So how does this translate into the issue I presented in regards to the indiscriminate use of the word jihad? How does one replace this word with another that is factually correct, deprives the extremists of their “Islamic” justification for violence, and does not marginalize moderates into thinking that the War on Terrorism is synonymous with a war against Islam?

In his book War of Ideas, Peter Waller suggests the simplest and most appropriate word to replace jihad: hirabah. Layla Sein of the Association of Muslim Social Scientists explains this concept further:

“Since the concept of jihad comes from the root word jahada (to strive or struggle for self-betterment from an ethical-moral perspective) and that of hirabah comes from the root word hariba (to fight, to go to war or become enraged or angry), an etymological and theological examination of these words provides a valid framework through which the religious legitimacy of suicide bombings in today’s global community can be analyzed…”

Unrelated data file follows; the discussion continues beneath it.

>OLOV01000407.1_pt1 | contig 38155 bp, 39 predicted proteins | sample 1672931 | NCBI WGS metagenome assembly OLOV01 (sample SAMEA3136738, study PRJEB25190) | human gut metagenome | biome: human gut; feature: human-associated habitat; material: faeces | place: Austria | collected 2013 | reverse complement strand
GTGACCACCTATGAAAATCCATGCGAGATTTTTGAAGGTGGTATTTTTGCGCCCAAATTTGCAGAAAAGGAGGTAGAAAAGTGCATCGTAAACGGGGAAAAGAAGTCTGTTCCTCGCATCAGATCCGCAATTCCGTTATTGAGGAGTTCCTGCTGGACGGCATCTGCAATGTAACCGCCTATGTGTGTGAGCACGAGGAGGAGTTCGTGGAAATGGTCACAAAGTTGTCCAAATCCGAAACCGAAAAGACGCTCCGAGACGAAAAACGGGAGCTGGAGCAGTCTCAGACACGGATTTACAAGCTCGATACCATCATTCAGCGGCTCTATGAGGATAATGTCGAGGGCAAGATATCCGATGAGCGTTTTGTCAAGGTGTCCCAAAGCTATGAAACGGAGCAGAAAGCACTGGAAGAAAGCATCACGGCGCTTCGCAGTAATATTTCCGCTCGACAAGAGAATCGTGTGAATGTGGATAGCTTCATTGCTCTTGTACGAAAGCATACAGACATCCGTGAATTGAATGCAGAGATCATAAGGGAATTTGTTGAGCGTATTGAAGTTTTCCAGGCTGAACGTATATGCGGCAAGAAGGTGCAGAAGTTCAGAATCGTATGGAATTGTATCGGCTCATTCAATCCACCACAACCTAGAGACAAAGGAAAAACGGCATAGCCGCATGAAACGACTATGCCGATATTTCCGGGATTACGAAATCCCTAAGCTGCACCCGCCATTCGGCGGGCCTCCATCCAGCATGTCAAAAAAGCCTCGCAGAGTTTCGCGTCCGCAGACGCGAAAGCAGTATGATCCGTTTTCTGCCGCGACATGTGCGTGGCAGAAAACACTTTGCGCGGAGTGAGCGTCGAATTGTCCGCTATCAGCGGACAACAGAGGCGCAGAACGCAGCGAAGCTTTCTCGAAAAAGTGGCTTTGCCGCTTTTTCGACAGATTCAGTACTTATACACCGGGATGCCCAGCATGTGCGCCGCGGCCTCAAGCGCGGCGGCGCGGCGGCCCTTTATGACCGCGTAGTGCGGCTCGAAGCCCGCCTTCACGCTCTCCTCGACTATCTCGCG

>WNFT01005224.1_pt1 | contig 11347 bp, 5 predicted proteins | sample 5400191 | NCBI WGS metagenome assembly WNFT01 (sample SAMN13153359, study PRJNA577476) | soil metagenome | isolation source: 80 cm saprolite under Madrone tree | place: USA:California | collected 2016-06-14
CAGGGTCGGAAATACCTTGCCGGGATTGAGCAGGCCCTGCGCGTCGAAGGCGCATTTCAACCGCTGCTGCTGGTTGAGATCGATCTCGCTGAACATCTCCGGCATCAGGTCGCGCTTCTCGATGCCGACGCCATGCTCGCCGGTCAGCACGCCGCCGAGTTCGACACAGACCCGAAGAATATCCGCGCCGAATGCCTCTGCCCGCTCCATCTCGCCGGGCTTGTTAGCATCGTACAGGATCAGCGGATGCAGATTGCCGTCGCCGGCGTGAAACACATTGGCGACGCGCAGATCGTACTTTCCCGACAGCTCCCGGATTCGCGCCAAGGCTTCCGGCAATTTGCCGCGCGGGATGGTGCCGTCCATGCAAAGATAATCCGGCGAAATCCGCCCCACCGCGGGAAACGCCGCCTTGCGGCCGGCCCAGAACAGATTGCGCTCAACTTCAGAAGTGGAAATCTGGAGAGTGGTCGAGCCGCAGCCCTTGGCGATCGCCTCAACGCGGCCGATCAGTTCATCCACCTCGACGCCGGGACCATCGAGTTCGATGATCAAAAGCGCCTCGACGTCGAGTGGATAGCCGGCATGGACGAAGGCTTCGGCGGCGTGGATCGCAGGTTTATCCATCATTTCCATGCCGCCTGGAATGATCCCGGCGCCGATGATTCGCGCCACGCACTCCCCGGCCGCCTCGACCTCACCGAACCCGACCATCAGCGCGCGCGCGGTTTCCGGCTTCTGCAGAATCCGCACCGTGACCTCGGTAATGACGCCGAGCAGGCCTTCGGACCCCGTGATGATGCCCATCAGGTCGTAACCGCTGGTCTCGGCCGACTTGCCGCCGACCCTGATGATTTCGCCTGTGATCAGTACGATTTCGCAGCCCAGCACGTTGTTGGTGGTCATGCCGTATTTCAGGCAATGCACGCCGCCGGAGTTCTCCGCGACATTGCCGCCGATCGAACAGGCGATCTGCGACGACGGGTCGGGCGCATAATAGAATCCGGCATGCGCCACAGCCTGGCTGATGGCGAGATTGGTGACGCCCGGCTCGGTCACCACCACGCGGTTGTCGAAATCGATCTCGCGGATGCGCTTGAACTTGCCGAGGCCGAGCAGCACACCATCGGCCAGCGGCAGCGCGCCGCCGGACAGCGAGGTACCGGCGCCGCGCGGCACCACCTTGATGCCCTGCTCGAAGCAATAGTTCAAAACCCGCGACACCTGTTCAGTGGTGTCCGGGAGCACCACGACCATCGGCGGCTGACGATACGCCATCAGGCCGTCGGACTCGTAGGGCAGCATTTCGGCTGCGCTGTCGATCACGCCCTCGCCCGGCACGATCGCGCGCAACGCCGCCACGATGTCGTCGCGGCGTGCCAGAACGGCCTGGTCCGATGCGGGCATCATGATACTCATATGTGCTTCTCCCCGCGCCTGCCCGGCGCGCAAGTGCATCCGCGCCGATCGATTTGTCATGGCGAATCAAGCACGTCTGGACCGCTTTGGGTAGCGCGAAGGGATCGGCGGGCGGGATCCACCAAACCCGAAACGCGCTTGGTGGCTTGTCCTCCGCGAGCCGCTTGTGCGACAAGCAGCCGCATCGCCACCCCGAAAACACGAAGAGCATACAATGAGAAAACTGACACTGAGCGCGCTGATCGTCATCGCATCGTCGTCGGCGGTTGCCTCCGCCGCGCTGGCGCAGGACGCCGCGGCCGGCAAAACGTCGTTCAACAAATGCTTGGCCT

“To delve into a comparative study of these Islamic concepts is to expose how hirabah is being paraded by terrorist groups as jihad. By defining hirabah as jihad, such terrorist groups as al Qaeda and others promote their terrorist agendas by misleading young, religiously motivated and impressionable Muslims to believe that killing unarmed and non-combatant civilians are activities of jihad, and hence a ticket to paradise…”

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“If activities of fear and terror associated with hirabah are used to define the meaning of jihad in hopes of recruiting Muslim youth to undertake suicide bombings and other criminal activities, Muslim theologians need to define the nature of what is happening to stop the hijacking of Islam by terrorists.”